There are some challenges when translating window functions between R and SQL, because dplyr tries to keep the window functions as similar as possible to both the existing R analogues and to the SQL functions. This means that there are three ways to control the order clause depending on which window function you’re using:

  • For ranking functions, the ordering variable is the first argument: rank(x), ntile(y, 2). If omitted or NULL, will use the default ordering associated with the tbl (as set by arrange()).

  • Accumulating aggregates only take a single argument (the vector to aggregate). To control ordering, use order_by().

  • Aggregates implemented in dplyr (lead, lag, nth_value, first_value, last_value) have an order_by argument. Supply it to override the default ordering.

The three options are illustrated in the snippet below:

  order_by(yearID, cumsum(G)),
  lead(G, order_by = yearID)

Currently there is no way to order by multiple variables, except by setting the default ordering with arrange(). This will be added in a future release.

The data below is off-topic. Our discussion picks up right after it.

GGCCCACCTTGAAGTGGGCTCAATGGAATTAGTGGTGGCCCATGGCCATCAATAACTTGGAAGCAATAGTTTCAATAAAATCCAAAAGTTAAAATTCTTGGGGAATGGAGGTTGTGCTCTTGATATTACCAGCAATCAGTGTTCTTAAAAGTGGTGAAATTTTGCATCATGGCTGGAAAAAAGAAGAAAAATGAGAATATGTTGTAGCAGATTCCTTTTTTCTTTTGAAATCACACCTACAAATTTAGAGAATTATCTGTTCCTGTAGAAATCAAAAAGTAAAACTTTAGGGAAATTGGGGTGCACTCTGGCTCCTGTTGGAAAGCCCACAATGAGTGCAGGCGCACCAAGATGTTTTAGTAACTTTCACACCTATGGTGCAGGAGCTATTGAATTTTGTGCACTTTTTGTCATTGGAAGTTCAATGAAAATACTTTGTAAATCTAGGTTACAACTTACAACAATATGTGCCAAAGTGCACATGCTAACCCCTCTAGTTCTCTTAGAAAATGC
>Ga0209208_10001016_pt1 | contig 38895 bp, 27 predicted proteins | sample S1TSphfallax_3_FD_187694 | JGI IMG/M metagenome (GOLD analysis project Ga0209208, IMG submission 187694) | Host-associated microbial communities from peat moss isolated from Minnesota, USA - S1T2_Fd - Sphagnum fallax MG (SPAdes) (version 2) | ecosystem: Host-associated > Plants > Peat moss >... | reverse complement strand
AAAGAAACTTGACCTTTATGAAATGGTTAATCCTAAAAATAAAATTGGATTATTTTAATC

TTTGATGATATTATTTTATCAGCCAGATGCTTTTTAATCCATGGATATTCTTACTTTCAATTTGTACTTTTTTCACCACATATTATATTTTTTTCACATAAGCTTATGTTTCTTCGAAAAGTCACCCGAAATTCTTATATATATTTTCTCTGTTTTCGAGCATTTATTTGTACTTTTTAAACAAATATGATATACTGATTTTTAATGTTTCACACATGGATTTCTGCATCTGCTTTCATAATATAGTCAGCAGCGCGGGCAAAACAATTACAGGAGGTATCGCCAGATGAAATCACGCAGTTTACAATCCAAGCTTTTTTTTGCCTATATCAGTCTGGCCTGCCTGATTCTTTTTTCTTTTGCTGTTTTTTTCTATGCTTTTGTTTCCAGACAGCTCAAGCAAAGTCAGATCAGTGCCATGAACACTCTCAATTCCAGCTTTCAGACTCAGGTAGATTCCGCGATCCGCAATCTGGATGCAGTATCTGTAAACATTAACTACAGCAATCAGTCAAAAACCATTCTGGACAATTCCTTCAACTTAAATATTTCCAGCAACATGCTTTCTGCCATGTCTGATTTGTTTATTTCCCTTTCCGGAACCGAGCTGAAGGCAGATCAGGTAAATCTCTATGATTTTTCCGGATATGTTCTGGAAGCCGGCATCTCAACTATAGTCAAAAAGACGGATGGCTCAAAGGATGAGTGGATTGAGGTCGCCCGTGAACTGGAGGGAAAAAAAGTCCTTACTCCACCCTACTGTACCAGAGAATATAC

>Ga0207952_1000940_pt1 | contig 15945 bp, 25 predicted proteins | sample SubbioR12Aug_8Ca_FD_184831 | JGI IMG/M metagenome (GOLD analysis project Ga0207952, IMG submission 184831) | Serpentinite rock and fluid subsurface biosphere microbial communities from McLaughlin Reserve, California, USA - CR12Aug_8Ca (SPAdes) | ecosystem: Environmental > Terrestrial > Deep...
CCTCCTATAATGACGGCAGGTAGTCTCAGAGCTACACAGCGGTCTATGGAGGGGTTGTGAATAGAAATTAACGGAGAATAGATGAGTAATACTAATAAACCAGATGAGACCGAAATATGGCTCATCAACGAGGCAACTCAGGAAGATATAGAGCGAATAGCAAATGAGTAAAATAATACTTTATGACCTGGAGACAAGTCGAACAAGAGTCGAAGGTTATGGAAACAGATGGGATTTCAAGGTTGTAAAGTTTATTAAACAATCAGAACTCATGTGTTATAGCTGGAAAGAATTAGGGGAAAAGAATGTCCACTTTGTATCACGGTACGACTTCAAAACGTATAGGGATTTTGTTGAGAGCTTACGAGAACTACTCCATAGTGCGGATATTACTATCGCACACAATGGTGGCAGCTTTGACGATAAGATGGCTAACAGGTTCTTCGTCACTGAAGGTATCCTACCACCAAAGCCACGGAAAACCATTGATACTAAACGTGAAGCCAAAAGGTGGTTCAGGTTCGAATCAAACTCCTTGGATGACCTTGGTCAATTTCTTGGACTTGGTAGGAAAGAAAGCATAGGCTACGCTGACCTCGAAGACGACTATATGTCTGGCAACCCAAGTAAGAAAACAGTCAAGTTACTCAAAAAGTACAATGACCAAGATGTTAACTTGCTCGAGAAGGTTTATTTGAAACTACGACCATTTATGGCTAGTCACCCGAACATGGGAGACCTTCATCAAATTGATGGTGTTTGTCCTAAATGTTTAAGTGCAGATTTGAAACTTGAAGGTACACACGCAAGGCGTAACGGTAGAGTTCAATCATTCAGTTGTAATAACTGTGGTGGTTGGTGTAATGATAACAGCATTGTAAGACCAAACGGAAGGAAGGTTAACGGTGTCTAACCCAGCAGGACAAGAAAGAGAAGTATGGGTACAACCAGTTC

Whole tables

All dplyr verbs generate a SELECT statement. To demonstrate, we’ll make a temporary database with a couple of tables:

con <- DBI::dbConnect(RSQLite::SQLite(), ":memory:")
flights <- copy_to(con, nycflights13::flights)
airports <- copy_to(con, nycflights13::airports)

Single table verbs

  • select() and mutate() modify the SELECT clause:

    flights %>%
      select(contains("delay")) %>%
    #> <SQL>
    #> SELECT `dep_delay` AS `dep_delay`, `arr_delay` AS `arr_delay`
    #> FROM `nycflights13::flights`
    flights %>%
      select(distance, air_time) %>%  
      mutate(speed = distance / (air_time / 60)) %>%
    #> <SQL>
    #> SELECT `distance`, `air_time`, `distance` / (`air_time` / 60.0) AS `speed`
    #> FROM (SELECT `distance` AS `distance`, `air_time` AS `air_time`
    #> FROM `nycflights13::flights`)

    (As you can see here, the generated SQL isn’t always as minimal as you might generate by hand.)

  • filter() generates a WHERE clause:

    flights %>% 
      filter(month == 1, day == 1) %>%
    #> <SQL>
    #> SELECT *
    #> FROM `nycflights13::flights`
    #> WHERE ((`month` = 1.0) AND (`day` = 1.0))
  • arrange() generates an ORDER BY clause:

    flights %>% 
      arrange(carrier, desc(arr_delay)) %>%
    #> <SQL>
    #> SELECT *
    #> FROM `nycflights13::flights`